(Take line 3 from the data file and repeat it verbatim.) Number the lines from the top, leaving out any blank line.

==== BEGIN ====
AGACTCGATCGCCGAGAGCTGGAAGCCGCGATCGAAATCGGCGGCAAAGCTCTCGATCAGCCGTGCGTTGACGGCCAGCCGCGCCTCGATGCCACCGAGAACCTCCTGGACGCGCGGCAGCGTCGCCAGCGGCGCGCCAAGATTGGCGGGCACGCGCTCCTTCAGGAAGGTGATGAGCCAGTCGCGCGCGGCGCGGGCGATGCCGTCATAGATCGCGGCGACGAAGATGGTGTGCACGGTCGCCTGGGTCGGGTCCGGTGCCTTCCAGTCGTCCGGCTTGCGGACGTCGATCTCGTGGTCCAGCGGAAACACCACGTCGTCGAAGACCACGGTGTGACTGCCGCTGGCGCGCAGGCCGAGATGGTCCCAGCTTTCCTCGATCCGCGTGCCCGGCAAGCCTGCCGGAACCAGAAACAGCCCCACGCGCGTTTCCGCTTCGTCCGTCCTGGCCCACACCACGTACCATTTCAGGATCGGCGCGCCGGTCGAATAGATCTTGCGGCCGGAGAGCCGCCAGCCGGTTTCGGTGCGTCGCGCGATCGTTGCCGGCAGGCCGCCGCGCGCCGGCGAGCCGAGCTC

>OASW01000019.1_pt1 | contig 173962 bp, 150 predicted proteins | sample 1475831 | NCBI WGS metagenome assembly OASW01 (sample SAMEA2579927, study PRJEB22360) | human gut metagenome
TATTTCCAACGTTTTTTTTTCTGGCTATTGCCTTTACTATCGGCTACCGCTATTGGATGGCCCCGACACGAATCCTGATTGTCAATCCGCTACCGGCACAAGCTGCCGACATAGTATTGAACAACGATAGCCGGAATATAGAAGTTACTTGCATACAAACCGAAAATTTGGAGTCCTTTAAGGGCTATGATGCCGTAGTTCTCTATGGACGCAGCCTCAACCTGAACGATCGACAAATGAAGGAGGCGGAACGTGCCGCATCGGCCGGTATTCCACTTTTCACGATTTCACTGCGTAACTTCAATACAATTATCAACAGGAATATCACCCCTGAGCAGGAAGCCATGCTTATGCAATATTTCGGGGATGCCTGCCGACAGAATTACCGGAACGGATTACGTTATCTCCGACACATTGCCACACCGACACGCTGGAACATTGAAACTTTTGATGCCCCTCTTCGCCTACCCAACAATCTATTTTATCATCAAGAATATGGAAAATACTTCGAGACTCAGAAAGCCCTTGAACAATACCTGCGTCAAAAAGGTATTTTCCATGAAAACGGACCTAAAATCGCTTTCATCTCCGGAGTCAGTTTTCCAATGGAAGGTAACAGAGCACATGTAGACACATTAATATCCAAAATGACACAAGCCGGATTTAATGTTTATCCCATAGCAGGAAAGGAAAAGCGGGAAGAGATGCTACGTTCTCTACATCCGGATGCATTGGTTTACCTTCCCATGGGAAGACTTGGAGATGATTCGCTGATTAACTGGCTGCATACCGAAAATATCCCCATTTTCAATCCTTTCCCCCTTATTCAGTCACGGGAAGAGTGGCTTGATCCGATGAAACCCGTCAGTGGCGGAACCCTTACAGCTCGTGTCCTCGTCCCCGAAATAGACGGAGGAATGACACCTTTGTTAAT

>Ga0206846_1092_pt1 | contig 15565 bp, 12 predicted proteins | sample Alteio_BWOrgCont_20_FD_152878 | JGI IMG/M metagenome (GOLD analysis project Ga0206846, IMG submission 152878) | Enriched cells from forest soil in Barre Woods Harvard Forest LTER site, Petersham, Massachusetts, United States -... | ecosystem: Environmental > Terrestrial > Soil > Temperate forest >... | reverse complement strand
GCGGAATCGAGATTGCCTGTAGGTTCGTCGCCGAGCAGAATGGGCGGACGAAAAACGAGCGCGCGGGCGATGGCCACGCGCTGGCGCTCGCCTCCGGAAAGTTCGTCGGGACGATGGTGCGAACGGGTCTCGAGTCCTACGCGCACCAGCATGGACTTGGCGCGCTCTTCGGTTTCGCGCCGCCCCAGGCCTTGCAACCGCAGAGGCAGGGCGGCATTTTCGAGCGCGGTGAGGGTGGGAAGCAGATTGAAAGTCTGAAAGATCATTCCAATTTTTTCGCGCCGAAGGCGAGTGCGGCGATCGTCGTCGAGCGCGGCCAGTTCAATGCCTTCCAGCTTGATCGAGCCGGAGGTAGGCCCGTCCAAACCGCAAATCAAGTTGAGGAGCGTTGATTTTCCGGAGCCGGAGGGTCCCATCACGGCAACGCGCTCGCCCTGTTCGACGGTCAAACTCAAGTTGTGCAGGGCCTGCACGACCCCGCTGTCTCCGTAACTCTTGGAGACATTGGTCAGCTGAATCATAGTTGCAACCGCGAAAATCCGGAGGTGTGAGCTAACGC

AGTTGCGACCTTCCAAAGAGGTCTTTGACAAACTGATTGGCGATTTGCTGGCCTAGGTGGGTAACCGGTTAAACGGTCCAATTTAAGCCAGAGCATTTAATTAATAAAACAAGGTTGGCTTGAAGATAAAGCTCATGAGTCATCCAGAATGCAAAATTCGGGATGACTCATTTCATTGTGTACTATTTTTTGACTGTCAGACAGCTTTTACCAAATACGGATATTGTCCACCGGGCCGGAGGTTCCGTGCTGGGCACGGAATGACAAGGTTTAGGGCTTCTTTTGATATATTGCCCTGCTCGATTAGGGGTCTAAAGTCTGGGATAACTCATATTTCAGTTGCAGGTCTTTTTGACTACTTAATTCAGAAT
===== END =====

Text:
TATTTCCAACGTTTTTTTTTCTGGCTATTGCCTTTACTATCGGCTACCGCTATTGGATGGCCCCGACACGAATCCTGATTGTCAATCCGCTACCGGCACAAGCTGCCGACATAGTATTGAACAACGATAGCCGGAATATAGAAGTTACTTGCATACAAACCGAAAATTTGGAGTCCTTTAAGGGCTATGATGCCGTAGTTCTCTATGGACGCAGCCTCAACCTGAACGATCGACAAATGAAGGAGGCGGAACGTGCCGCATCGGCCGGTATTCCACTTTTCACGATTTCACTGCGTAACTTCAATACAATTATCAACAGGAATATCACCCCTGAGCAGGAAGCCATGCTTATGCAATATTTCGGGGATGCCTGCCGACAGAATTACCGGAACGGATTACGTTATCTCCGACACATTGCCACACCGACACGCTGGAACATTGAAACTTTTGATGCCCCTCTTCGCCTACCCAACAATCTATTTTATCATCAAGAATATGGAAAATACTTCGAGACTCAGAAAGCCCTTGAACAATACCTGCGTCAAAAAGGTATTTTCCATGAAAACGGACCTAAAATCGCTTTCATCTCCGGAGTCAGTTTTCCAATGGAAGGTAACAGAGCACATGTAGACACATTAATATCCAAAATGACACAAGCCGGATTTAATGTTTATCCCATAGCAGGAAAGGAAAAGCGGGAAGAGATGCTACGTTCTCTACATCCGGATGCATTGGTTTACCTTCCCATGGGAAGACTTGGAGATGATTCGCTGATTAACTGGCTGCATACCGAAAATATCCCCATTTTCAATCCTTTCCCCCTTATTCAGTCACGGGAAGAGTGGCTTGATCCGATGAAACCCGTCAGTGGCGGAACCCTTACAGCTCGTGTCCTCGTCCCCGAAATAGACGGAGGAATGACACCTTTGTTAAT